When most people think of celebrities, they think Kardashian, Clooney and Jolie.
But Omaha’s Cristy Drake has a different list: Ward, Kraut and Gal.
Those are names of riders competing in an international equestrian competition in Omaha this week, and for people like Drake those athletes are the stars that inspire rubbernecking.
“It’s like going to Hollywood,” said Drake, an equestrian fan who has tickets for all sessions of the 2017 World Cup. Events run through Sunday at the CenturyLink Center.
World Cup organizers say the competition has drawn fans from across the United States and overseas. But the event’s planners also expect that plenty of folks from Omaha — a city known for supporting big sporting events — will show up to check out horses in action in two Olympic equestrian categories: show jumping and dressage, also known as “horse ballet.”
The World Cup has another lure organizers are counting on: free events and activities at the CenturyLink’s convention center, where you can watch horses warm up, attend a kids education expo and browse more than 140 vendors.
Looking for a $30,000 horse treadmill? You can see, and purchase, one at the convention center.
But the competition is definitely the main attraction, and Omaha’s bid for the World Cup was boosted by its record hosting major sporting events such as the College World Series and Omahans’ reputation for rallying around the U.S. Olympic Swim Trials and other athletic contests.
Drake is a rider herself, and she owns a horse. She’s familiar with equestrian sports, and she can even tell you which riders have the best records and who are the favorites for winning a Cup championship. She wants to catch every moment.
“I took a vacation from work,” she said.
The event is also drawing local people who aren’t necessarily up on equestrian sports. They just like high-level competition and appreciate athletes at the top of their sport, whether it’s swimming, volleyball or now, riding.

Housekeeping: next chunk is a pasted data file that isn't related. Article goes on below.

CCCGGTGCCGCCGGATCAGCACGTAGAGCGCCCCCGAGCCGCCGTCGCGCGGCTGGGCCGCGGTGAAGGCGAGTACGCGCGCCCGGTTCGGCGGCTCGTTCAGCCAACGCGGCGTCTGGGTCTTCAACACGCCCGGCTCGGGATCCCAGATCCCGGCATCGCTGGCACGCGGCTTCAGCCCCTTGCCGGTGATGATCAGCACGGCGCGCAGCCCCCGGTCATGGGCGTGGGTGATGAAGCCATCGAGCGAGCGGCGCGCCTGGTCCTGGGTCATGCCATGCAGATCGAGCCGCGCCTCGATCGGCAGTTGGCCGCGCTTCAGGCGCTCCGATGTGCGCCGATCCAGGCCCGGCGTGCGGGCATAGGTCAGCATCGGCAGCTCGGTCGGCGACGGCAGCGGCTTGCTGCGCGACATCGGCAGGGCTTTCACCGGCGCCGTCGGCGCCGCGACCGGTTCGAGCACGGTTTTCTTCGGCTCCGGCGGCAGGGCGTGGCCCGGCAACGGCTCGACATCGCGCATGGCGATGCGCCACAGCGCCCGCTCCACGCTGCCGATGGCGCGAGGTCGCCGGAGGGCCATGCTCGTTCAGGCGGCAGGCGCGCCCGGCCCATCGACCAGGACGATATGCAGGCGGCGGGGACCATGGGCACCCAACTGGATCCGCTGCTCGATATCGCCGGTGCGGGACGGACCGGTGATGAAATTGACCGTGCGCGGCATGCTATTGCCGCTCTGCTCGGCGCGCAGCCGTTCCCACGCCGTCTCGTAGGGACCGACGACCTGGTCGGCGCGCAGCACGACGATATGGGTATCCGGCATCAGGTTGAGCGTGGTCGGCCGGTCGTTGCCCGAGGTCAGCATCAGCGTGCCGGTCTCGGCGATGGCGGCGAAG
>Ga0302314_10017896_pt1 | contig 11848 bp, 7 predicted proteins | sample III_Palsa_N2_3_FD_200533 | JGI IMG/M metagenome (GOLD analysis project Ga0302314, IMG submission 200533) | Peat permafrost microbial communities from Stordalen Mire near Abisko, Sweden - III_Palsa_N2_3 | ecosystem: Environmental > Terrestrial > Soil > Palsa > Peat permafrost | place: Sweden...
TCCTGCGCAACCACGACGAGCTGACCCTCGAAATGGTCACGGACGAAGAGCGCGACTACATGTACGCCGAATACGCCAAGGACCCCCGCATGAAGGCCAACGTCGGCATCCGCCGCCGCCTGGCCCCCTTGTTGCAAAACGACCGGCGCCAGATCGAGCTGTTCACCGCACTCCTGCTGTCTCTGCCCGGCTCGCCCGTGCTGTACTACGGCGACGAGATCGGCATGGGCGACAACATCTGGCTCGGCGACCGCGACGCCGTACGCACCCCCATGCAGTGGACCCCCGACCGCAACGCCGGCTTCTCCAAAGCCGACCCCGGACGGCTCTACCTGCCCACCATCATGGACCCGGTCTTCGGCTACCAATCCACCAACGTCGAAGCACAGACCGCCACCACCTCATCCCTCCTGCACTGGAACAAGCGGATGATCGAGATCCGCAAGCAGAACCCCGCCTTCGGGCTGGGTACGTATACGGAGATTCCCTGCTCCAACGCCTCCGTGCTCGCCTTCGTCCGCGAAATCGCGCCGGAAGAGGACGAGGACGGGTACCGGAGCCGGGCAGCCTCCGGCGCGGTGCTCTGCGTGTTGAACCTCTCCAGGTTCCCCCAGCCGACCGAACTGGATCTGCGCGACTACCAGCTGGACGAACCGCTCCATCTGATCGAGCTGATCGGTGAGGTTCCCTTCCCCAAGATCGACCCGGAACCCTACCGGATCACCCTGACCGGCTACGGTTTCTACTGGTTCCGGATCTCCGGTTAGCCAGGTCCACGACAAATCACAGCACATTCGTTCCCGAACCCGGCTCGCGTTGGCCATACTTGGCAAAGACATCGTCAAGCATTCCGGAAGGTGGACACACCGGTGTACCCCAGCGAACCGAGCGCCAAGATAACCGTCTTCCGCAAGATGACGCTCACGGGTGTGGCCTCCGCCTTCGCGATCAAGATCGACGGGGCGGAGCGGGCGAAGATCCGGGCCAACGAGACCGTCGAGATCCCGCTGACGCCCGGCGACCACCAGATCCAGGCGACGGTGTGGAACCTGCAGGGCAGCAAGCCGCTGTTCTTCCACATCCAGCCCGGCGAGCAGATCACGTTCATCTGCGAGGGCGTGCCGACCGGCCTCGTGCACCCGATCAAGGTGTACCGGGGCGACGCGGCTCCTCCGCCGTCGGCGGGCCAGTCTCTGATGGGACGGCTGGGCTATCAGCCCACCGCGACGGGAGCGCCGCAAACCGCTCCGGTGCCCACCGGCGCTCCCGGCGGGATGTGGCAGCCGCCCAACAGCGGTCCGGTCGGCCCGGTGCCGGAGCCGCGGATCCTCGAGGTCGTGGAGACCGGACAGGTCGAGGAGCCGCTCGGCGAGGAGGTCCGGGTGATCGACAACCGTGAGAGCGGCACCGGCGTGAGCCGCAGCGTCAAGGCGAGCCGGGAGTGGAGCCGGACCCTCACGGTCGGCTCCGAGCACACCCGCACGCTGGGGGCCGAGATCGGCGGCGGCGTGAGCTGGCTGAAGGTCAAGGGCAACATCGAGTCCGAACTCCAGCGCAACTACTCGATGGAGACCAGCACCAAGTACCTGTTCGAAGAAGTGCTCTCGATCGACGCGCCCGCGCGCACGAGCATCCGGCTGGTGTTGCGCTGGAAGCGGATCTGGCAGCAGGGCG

Organizers say watching the World Cup is like experiencing expert figure skating, skiing and gymnastics: The action, movement and drama draw you in, even if you’re a newcomer.
“If you’re going to get introduced to the sport, why not at the highest level,” said Beth Metcalf of Omaha, who was at the CenturyLink on Thursday to check out the vendors and was planning to attend the competition this week.
Her friend Renee Kealey of Omaha attended the CWS last year, has hit the U.S. Swim Trials and plans to attend a dressage event during the World Cup.
“It’s just wonderful to have all this talent that comes to Omaha,” said Kealey.
The vendors and kids expo also are drawing local people to the CenturyLink. Mike West, CEO of the local group organizing the World Cup, said he’s pleased with turnout.
Students on field trips from Omaha, Millard and other districts swarmed the kids area Thursday to watch riding demonstrations, check out horses in a variety of breeds and experience interactive displays on horse anatomy and behavior.
If you visit the vendor area you’ll find a wide range of items and prices: a $5 stuffed unicorn toy, a $20 souvenir T-shirt, a $38 decorative horse figurine, a $70 goat-skin broad-brimmed hat, a $210 leather purse with horse designs, and framed watercolors of horses and riders ranging to $600.
You’ll also find horse and rider gear such as $1,000-plus boots, $5,000-plus saddles and, of course, the treadmill.
Jacob Watts, a salesman with the company selling the treadmill, said Thursday morning that there hadn’t been any sales yet but he was definitely getting interest from horse owners at the World Cup.
“It’s an expensive piece of equipment,” he said. “They have to think about it.”
Bertrand Ganee, a U.S.-based sales manager for French saddle company Voltaire Design, said his booth has drawn interest and sales are off to a good start. Prices for the custom-made saddles range from about $5,000 to $8,500.
“It’s important for our image to be associated with the World Cup,” he said.
Jeri Samuel, a merchandiser for apparel and footwear maker Ariat, said sales have been split about 50-50 between local people and buyers from out of town.
“We weren’t sure what to expect,” she said. “But it’s been good.”
Omaha World-Herald: Inspired Living
Inspired Living Omaha spotlights home, design, fashion, food, entertaining, design, travel + more.